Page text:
Bob Diamond, the chief executive of Barclays, should not receive a bonus, and perhaps instead should be considered for a pay clawback, according to a shareholder advisory group.

According to a Monday report in The Telegraph, Pensions and Investors Research Consultants (PIRC) advised shareholders to vote against Barclays’ remuneration report. The group said in its report to shareholders that, considering the bank’s performance, the pay structure is inappropriate.

PIRC said in the report, “In view of the fact that Barclays’ shares are trading far below net asset value, we cannot think of any circumstances in which a chief executive who was part of a team when the bank got into this predicament should be receiving any bonus at all, indeed the board should also be considering clawbacks itself.”

There have already been rumblings by shareholders over pay in bank meetings, and the PIRC report indicates that the bank may face more than just rumblings at its annual meeting, scheduled for April 27. Some of the bank’s largest investors, including Standard Life, Fidelity, Aviva and Scottish Widows, have already indicated that they plan to protest Diamond’s compensation package.

PIRC was also critical of a so-called “tax equalization charge” paid to Diamond because he is an American. In its report, PIRC said, “An argument for high levels of executive remuneration is that there is a going rate for international executives which includes their need to move from their normal domicile. If that is the case, then any differential tax (due to relocation) should already be reflected in the going rate for the job.”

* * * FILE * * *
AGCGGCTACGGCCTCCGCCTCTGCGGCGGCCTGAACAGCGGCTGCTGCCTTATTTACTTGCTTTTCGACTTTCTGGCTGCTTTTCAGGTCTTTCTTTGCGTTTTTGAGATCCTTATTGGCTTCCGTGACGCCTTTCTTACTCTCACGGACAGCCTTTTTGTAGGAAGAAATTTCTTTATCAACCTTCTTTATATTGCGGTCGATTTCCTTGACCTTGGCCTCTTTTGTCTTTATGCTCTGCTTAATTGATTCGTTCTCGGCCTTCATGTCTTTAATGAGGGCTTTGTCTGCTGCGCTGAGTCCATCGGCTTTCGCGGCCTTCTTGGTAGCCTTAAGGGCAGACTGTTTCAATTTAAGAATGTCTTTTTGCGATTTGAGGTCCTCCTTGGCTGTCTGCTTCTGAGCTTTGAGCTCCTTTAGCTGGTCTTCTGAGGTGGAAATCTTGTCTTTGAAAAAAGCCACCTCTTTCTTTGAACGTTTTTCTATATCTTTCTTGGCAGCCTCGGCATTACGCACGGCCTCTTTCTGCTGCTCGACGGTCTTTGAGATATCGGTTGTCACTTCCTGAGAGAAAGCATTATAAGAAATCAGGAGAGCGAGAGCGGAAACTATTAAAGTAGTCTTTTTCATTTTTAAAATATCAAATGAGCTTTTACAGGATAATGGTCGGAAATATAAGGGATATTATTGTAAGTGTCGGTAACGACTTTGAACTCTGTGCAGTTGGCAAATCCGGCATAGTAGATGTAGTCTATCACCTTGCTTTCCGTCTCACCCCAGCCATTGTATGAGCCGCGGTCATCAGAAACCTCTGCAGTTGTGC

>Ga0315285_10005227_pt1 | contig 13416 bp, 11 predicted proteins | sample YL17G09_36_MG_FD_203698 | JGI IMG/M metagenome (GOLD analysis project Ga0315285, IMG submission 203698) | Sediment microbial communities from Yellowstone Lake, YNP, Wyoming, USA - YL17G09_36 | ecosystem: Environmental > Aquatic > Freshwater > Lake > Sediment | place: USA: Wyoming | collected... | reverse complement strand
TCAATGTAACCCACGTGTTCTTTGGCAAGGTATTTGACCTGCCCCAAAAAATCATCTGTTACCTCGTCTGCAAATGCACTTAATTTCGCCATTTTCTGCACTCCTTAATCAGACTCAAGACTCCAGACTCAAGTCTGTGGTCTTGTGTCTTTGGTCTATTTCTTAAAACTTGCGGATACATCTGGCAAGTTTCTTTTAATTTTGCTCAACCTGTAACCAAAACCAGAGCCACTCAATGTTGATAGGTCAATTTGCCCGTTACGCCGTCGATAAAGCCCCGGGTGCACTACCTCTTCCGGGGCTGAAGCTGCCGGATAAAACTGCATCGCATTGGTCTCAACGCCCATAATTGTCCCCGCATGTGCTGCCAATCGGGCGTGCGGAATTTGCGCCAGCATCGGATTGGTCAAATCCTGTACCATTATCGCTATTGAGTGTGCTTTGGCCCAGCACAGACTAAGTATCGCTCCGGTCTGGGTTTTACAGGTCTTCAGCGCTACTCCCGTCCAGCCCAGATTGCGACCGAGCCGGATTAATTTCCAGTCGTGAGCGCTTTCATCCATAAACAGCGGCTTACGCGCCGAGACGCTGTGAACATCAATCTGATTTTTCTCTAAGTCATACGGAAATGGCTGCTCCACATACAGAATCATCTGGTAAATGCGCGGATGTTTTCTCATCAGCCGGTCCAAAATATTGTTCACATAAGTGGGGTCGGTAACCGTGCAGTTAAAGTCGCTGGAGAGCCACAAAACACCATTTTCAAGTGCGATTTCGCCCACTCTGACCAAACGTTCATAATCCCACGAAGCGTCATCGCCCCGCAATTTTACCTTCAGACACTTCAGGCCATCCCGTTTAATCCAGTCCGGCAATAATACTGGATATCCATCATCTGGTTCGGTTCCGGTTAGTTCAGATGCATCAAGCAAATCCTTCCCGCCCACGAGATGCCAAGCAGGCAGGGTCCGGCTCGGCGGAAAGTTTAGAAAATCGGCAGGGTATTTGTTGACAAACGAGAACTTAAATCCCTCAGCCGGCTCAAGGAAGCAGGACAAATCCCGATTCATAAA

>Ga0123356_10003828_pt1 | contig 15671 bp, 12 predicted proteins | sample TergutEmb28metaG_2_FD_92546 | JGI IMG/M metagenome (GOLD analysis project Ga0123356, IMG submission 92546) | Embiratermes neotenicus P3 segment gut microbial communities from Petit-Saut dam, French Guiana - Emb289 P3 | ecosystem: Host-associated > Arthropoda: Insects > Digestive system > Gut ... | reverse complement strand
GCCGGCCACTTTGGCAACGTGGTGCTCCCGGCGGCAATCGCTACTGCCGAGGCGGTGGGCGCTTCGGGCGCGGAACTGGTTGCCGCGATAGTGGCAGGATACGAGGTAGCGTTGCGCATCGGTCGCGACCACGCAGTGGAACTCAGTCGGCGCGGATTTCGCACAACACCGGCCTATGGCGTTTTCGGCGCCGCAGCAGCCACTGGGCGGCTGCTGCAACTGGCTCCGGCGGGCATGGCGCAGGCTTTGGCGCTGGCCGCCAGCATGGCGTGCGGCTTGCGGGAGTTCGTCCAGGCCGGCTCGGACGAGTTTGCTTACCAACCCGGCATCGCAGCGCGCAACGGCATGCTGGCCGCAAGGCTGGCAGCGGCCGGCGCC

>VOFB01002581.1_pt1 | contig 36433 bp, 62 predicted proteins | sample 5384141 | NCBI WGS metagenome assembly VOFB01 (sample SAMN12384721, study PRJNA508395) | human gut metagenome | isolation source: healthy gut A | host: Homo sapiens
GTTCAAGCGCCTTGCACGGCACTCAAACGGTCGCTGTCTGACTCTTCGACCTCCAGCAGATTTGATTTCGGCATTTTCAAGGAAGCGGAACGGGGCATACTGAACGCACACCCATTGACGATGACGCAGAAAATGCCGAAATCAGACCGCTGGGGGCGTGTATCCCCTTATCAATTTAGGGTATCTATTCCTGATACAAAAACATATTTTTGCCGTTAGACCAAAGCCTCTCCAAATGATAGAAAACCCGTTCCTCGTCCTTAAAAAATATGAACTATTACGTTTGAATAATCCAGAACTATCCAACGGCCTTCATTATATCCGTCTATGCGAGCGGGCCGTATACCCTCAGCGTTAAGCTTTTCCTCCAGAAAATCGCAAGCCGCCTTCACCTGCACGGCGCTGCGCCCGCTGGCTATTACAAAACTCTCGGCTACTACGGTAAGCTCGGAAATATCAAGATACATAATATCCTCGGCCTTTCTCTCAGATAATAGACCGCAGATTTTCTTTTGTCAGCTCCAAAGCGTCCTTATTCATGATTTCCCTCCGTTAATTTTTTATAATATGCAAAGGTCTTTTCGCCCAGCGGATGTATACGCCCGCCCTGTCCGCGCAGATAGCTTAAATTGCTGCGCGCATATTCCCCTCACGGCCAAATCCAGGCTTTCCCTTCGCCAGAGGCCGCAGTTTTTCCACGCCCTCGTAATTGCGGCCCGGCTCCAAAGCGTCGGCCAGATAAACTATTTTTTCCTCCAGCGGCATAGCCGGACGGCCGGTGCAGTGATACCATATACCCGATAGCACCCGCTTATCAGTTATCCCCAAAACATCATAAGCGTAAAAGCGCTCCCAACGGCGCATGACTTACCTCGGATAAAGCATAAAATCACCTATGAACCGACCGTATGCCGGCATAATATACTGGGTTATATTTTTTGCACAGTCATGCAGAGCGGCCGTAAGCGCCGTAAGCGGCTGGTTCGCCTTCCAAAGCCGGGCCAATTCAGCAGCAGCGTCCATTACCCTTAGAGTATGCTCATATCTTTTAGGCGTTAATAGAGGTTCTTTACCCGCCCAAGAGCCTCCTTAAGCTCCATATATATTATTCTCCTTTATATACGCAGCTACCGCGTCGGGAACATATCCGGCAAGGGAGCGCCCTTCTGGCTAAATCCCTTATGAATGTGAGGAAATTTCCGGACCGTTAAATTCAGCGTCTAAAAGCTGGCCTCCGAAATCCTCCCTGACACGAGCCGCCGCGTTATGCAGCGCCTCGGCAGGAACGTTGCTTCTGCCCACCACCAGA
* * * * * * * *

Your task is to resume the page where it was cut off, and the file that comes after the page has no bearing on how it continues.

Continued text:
The group added: “Any bonus including compensation for the differential tax rates is evidence of the inappropriateness of a scheme that delivers such a result in such circumstances.”

In addition, Citywire Money reported that such a payment might violate guidelines put in place last year by the Association of British Insurers (ABI). If that is the case, it could mean more difficulties for Barclays than anticipated, since ABI exerts substantial influence on the votes of institutional investors at annual meetings.

Barclays has held that its compensation structure should not be subject to the same criticism as Lloyds Banking Group or Royal Bank of Scotland (RBS) because, unlike them, it did not accept government bailout money. However, PIRC addressed that sentiment as well, saying, “Although the bank has not failed in the classic sense, trading below net asset value is an investment failure from the perspective of the shareholders.”

PIRC also recommended that investors should vote against Alison Carnworth, head of the remuneration committee, because she approved Diamond’s compensation; Sir Mike Rake’s reelection as audit committee chairman; and PricewaterhouseCoopers as auditors.